The “Power Rangers Samurai” cast seems to get along really well. Can you share with me any funny behind-the-scenes moments?
Fong: One of the other cast members Brittany Pirtle, the Yellow Ranger, and I were both in this intense scene where she gets hit and is badly hurt. I was running to her and I found myself so immersed in the scene that I thought it was so real. When I was supposed to scream her character’s name, Emily, I screamed ‘Brittany!!!’ and kept running to her and didn’t even realize it. Yeah, that was quite funny.
What are some of the Pink Ranger’s abilities/gadgets that you wish you could have?
Fong: Pink Ranger Mia has the ability to control the wind with her airway control. I think it would be pretty amazing to control the weather for any occasion you needed: perfect surf, a sunny day at the beach or a windy day to sail! One thing that Mia and I do share is our motherly characteristics. I have two younger sisters. And one thing that we do not share is that she is a terrible cook and I can actually cook up a feast.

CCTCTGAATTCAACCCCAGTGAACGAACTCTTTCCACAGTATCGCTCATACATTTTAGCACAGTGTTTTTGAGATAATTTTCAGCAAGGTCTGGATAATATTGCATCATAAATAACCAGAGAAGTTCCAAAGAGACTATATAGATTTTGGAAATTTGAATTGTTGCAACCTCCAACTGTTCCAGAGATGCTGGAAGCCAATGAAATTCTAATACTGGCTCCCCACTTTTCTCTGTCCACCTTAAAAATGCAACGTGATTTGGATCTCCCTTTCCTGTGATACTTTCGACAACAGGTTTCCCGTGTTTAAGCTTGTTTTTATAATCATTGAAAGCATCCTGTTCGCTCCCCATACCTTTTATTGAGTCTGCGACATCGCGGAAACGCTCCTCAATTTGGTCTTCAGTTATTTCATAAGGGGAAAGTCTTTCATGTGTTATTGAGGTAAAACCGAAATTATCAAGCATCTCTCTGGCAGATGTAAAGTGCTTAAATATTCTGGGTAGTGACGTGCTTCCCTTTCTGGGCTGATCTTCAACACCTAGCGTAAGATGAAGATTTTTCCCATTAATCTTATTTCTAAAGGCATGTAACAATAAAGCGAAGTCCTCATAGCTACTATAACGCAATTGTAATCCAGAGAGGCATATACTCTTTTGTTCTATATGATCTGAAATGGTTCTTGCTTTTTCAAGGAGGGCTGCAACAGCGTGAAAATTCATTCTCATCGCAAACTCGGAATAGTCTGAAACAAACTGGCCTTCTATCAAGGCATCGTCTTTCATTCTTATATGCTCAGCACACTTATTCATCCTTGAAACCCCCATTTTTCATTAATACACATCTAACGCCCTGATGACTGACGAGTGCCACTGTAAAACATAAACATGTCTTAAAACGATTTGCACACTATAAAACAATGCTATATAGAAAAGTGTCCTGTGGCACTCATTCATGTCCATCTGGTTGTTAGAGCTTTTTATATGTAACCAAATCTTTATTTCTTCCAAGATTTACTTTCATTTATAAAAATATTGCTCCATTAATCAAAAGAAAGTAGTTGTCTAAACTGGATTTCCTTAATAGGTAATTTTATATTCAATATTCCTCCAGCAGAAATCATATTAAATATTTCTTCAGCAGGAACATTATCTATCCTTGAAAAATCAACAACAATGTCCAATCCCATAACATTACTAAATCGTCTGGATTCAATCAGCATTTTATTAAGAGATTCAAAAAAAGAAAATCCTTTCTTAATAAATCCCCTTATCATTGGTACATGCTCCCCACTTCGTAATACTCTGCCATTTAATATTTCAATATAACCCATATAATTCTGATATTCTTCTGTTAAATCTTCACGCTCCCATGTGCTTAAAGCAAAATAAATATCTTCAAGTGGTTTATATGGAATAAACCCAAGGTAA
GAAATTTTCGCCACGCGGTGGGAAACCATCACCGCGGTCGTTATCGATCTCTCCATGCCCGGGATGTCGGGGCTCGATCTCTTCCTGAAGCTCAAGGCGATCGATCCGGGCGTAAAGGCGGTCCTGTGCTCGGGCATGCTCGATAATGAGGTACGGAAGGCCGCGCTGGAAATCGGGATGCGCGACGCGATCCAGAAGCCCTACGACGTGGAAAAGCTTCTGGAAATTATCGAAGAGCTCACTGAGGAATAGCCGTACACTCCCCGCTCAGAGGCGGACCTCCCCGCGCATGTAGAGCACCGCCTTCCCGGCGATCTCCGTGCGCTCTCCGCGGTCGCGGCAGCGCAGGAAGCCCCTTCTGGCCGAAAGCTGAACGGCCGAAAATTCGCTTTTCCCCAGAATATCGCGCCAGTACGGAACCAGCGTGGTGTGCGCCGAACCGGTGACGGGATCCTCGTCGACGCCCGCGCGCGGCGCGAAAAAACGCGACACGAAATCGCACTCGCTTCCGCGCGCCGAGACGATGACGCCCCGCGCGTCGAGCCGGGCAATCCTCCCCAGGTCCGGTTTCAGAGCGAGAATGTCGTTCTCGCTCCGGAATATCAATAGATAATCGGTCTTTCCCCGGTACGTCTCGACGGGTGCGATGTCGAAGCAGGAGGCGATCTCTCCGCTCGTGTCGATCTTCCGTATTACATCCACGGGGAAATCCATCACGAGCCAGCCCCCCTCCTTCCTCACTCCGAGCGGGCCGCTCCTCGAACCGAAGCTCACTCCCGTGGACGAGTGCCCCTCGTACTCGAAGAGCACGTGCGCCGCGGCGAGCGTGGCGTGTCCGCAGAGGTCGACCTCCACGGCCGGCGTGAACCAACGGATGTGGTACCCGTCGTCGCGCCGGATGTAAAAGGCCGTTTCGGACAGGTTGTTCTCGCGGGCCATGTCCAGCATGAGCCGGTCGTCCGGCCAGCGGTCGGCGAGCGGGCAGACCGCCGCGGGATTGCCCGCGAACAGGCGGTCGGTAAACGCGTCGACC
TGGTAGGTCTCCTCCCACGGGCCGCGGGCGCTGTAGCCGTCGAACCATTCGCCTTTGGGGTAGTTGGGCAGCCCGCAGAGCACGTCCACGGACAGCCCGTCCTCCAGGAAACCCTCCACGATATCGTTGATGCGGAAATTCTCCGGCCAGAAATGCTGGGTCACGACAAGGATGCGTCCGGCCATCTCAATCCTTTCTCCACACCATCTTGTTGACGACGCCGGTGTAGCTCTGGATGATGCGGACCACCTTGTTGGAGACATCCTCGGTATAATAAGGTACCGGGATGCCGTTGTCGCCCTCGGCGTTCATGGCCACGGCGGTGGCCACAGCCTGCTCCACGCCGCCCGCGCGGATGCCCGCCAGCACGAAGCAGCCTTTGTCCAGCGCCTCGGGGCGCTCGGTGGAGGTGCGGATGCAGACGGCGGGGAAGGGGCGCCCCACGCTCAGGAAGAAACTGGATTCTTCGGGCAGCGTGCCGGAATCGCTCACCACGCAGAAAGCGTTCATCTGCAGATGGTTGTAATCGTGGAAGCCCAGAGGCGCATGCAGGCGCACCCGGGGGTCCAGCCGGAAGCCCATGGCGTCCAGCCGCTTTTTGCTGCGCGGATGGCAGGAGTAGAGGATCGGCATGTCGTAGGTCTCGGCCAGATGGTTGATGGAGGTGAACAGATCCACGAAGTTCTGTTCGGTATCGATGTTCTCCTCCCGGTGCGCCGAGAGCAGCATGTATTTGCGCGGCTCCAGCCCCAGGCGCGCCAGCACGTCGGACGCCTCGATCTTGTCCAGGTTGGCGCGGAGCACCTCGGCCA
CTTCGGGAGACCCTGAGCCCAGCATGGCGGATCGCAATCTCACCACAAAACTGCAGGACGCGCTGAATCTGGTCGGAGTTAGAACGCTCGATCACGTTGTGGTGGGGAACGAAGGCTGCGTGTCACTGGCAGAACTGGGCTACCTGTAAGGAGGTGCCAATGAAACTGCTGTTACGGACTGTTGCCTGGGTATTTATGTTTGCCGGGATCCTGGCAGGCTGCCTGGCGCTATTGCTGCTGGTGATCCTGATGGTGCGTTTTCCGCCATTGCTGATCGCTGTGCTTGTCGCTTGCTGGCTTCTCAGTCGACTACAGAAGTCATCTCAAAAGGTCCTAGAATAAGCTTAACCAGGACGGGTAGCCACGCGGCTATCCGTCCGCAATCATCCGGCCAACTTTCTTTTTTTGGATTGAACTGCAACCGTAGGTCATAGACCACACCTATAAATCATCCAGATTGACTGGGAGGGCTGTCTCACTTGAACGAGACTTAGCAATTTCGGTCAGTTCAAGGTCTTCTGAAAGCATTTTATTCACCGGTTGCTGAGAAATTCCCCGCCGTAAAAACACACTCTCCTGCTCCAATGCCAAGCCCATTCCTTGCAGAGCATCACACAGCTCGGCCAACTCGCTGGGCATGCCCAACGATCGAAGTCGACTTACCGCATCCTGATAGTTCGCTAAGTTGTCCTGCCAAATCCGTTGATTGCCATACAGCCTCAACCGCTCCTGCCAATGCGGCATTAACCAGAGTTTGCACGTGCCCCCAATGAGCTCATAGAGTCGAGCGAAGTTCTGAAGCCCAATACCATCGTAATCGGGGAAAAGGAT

When you’re not fighting villains on “Power Rangers Samurai,” how do you spend your time?
Fong: I’m such a sucker for sports. I love anything sports-related where I can be a huge tomboy at times. Football season, basketball season, baseball season and hockey — I love it all. I’ve recently just gotten really into rugby, living in New Zealand. I always enjoy being active, surfing, camping, hiking — pretty much anything outside related.
Music is another love of mine. I’ve been playing the piano since I was 5 years old and love to work on new pieces when I get the time. I love to travel and hope to explore as much of the world as I can in my lifetime. On my down time I enjoy sketching, painting, and sewing. I would love to create a line of my own someday. Of course [I also enjoy] having a night on the couch watching a really good film just by myself or with loved ones. I find myself to be such a family person. Taking time to spend with my family is so important to me.